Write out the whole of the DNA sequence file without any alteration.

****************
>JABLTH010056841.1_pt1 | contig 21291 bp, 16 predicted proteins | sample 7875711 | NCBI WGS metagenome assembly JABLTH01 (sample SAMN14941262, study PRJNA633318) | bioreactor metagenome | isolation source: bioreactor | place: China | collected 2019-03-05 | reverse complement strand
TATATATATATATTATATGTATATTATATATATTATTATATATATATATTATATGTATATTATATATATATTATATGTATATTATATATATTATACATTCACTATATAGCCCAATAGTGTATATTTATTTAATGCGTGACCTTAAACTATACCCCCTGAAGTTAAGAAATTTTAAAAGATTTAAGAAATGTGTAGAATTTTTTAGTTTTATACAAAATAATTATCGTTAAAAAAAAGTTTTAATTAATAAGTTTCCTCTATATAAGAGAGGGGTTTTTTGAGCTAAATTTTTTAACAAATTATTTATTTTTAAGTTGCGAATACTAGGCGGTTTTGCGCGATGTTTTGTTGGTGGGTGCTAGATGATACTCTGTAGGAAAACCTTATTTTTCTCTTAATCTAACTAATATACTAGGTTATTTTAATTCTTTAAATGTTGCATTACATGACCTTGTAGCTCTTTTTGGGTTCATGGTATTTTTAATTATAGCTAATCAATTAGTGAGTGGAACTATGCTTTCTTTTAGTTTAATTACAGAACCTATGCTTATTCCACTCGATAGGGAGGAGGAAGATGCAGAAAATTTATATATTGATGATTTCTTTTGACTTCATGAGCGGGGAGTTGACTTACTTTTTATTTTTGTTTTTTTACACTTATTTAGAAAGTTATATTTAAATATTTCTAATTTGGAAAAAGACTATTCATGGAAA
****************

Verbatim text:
>JABLTH010056841.1_pt1 | contig 21291 bp, 16 predicted proteins | sample 7875711 | NCBI WGS metagenome assembly JABLTH01 (sample SAMN14941262, study PRJNA633318) | bioreactor metagenome | isolation source: bioreactor | place: China | collected 2019-03-05 | reverse complement strand
TATATATATATATTATATGTATATTATATATATTATTATATATATATATTATATGTATATTATATATATATTATATGTATATTATATATATTATACATTCACTATATAGCCCAATAGTGTATATTTATTTAATGCGTGACCTTAAACTATACCCCCTGAAGTTAAGAAATTTTAAAAGATTTAAGAAATGTGTAGAATTTTTTAGTTTTATACAAAATAATTATCGTTAAAAAAAAGTTTTAATTAATAAGTTTCCTCTATATAAGAGAGGGGTTTTTTGAGCTAAATTTTTTAACAAATTATTTATTTTTAAGTTGCGAATACTAGGCGGTTTTGCGCGATGTTTTGTTGGTGGGTGCTAGATGATACTCTGTAGGAAAACCTTATTTTTCTCTTAATCTAACTAATATACTAGGTTATTTTAATTCTTTAAATGTTGCATTACATGACCTTGTAGCTCTTTTTGGGTTCATGGTATTTTTAATTATAGCTAATCAATTAGTGAGTGGAACTATGCTTTCTTTTAGTTTAATTACAGAACCTATGCTTATTCCACTCGATAGGGAGGAGGAAGATGCAGAAAATTTATATATTGATGATTTCTTTTGACTTCATGAGCGGGGAGTTGACTTACTTTTTATTTTTGTTTTTTTACACTTATTTAGAAAGTTATATTTAAATATTTCTAATTTGGAAAAAGACTATTCATGGAAA